Welcome to Ad Age's Wake-Up Call, our daily roundup of advertising, marketing, media and digital news. What people are talking about today: It's GDPR day, the day the European Union's strict new data protection rules can be enforced. There's been a mad rush to make the deadline, and you may be waking up to an inbox flooded with privacy update emails from companies (or you may have been sending them out). "Watching these #GDPR emails come in today is like watching undergrads trying to turn in their homework right under the deadline," tweeted Ashkan Soltani, security expert and former FTC chief technologist. While we're at it, here's another metaphor, courtesy of EU Justice Commissioner Vera Jourova: "When it comes to personal data today, people are naked in an aquarium," she wrote in an official EU statement. We'll leave you to visualize that.
Jane Doe and Jane Doe and Jane Doe
Diet Madison Avenue, the anonymous Instagram account calling out alleged sexual harassment and discrimination in the ad industry, is getting sued for defamation. Ralph Watson, the former Crispin Porter & Bogusky Boulder chief creative officer, says that "defamatory statements posted on the account led to his wrongful termination from the agency," Ad Age's Megan Graham writes. She adds that the suit, filed Tuesday in the Superior Court of California in the County of Los Angeles, "seeks no less than $10 million in damages in addition to other costs and damages." The people running Diet Madison Avenue are anonymous, and the suit against Diet Madison Avenue lists other defendants as "Jane Doe 1," "Jane Doe 2" and "Does 3 through 100." In an open letter, Watson wrote that he had never sexually harassed anyone and added:
"It's one thing to make reckless and anonymous accusations. It's quite another to back them up with evidence in a court of law."
In the early hours Friday, it seems Diet Madison Avenue's Instagram account is no longer accessible. What's going on?
In other #MeToo news
"Marketers are beginning to distance themselves from Morgan Freeman following allegations of inappropriate behavior," Ad Age's Adrianne Pasquarelli writes. Visa says it's suspending its marketing with the 80-year-old actor, and Vancouver's transit system, TransLink, is also pausing its work with Freeman, who was set to lend his distinctive voice to rider announcements this summer. The news follows a report from CNN, which talked to eight people who said they were "victims of what some called harassment and others called inappropriate behavior." (In an unusual twist, one of the reporters on the story says the investigation was sparked by her own personal experience with the actor during a press event.) Freeman apologized "to anyone who felt uncomfortable or disrespected."
Also: Disgraced Hollywood producer Harvey Weinstein "is expected to surrender to the police in Manhattan on Friday on charges that he raped one woman and forced another to perform oral sex on him," The New York Times reports. His case, of course, set off the #MeToo movement.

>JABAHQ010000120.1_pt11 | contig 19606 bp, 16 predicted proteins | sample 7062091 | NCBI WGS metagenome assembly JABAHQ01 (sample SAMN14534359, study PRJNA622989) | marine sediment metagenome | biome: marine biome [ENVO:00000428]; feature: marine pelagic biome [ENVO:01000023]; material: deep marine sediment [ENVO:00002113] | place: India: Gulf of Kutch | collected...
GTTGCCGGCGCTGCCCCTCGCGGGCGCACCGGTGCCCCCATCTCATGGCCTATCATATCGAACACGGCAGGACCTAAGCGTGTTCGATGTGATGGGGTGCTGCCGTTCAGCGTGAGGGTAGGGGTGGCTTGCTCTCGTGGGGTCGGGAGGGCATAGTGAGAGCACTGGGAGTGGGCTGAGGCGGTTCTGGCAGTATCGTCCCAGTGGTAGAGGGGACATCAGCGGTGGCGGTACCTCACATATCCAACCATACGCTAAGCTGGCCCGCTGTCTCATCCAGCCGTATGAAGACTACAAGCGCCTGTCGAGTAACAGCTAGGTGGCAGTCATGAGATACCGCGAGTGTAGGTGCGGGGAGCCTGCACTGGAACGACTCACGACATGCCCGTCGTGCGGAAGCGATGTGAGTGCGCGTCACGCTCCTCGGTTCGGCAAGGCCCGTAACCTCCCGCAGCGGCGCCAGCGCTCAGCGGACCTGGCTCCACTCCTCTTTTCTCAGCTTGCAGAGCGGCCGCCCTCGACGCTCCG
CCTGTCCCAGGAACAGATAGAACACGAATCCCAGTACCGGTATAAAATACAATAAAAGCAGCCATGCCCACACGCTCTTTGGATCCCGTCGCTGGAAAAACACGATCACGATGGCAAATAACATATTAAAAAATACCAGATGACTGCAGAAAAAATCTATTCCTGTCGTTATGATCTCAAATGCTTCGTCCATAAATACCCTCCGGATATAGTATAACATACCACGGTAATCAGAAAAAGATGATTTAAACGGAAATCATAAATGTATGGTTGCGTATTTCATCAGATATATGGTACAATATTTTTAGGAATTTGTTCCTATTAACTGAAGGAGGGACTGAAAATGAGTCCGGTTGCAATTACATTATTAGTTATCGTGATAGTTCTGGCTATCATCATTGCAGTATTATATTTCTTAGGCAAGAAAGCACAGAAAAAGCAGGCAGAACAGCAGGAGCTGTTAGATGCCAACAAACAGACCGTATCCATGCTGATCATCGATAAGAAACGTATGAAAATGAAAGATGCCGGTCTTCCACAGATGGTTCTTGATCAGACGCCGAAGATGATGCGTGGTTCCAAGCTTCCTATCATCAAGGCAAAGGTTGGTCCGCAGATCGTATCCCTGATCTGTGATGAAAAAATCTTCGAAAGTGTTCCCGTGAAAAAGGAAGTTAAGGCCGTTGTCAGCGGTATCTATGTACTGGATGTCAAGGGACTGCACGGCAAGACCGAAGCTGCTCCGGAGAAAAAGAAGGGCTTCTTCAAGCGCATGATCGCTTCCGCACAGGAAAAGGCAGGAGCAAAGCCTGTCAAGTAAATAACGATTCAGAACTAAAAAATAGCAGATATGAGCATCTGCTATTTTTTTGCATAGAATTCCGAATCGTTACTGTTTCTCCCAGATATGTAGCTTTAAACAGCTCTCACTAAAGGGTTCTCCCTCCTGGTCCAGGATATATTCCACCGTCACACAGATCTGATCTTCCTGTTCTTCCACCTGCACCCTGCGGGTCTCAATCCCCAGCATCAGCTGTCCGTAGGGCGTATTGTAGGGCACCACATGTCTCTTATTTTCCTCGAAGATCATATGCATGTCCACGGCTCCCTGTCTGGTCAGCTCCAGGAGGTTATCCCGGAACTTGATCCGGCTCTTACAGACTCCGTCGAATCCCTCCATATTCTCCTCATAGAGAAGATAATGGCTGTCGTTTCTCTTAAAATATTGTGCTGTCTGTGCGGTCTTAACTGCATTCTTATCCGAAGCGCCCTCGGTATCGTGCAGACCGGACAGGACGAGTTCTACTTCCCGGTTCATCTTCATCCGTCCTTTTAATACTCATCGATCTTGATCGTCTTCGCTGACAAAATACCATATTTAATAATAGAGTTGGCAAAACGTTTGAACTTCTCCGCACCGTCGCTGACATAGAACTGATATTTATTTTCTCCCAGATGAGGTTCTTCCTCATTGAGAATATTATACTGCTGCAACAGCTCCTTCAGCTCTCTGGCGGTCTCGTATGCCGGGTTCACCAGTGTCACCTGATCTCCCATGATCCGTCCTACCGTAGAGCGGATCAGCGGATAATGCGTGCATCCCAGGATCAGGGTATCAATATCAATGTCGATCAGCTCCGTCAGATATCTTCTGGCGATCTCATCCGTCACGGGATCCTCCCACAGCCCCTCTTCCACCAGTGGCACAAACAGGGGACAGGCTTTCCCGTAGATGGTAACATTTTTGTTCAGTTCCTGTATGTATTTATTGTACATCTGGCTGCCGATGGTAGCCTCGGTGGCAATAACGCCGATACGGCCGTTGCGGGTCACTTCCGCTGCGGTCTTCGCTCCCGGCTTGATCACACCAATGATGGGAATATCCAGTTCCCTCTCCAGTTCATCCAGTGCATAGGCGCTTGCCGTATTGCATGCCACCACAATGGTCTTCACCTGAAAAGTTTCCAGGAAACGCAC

For about a year, Publicis Groupe has been in top-secret mode developing an AI tool called "Marcel" to link up 80,000 employees across the world, changing the way they interact and share ideas. Chairman and CEO Arthur Sadoun said 99 percent of employees were kept in the dark about the specifics of the project, which was developed with Microsoft. Ad Age's Alexandra Jardine went to Paris to cover the "unboxing," and she's got the details: Employees will have an app that delivers them personalized inspiration or reminders; helps them find and reach out to others in the company with expertise they're looking for; and lets them pitch ideas for creative work, even if the client is across the world. Check out more from Jardine here, and also watch Publicis' video explainer.
A series of unfortunate events: An Amazon Echo recorded a couple's chat at home, then sent the recording to someone in their contacts. As Ad Age's Garett Sloane writes, Alexa misinterpreted their conversation as a series of commands. Amazon says: "As unlikely as this string of events is, we are evaluating options to make this case even less likely."
Trump 2020: Donald Trump's 2020 campaign and the Republican National Committee wrote to Facebook and Twitter to ask how they will "guarantee that conservative voices are no longer censored." Read the letter here.
More on political ads: Twitter's getting stricter new political ad rules. And Facebook is trying to be more transparent about who's sponsoring political ads and paying for them, and is building an archive of them. Read (and watch) how it will work on Ad Age. A few data points noted by CNN: The new tracking tool shows that President Trump's campaign ran 4,400 ads on his Facebook page since May 7. Of those, 177 mentioned the Second Amendment, on the right to bear arms.
"Magnum P.I." vs. "9-1-1": The two shows face off on Monday nights on CBS and Fox, respectively, and Ad Age's Anthony Crupi predicts their duel will be among the hotly contested slots this fall. Check out his picks for who will win the big time-slot battles here.
Ad of the day: Bud Light has a new World Cup-themed ad targeting Hispanics, and it involves an oracle named Susanna whose eyes glow white when she predicts the future (and the future, of course, includes the catchphrase "Dilly Dilly!"). Read more by E.J. Schultz, and watch it here. And while you're at it, check out Creativity's Top 5 brand ideas of the week, courtesy of Ann-Christine Diaz and Alfred Maskeroni.
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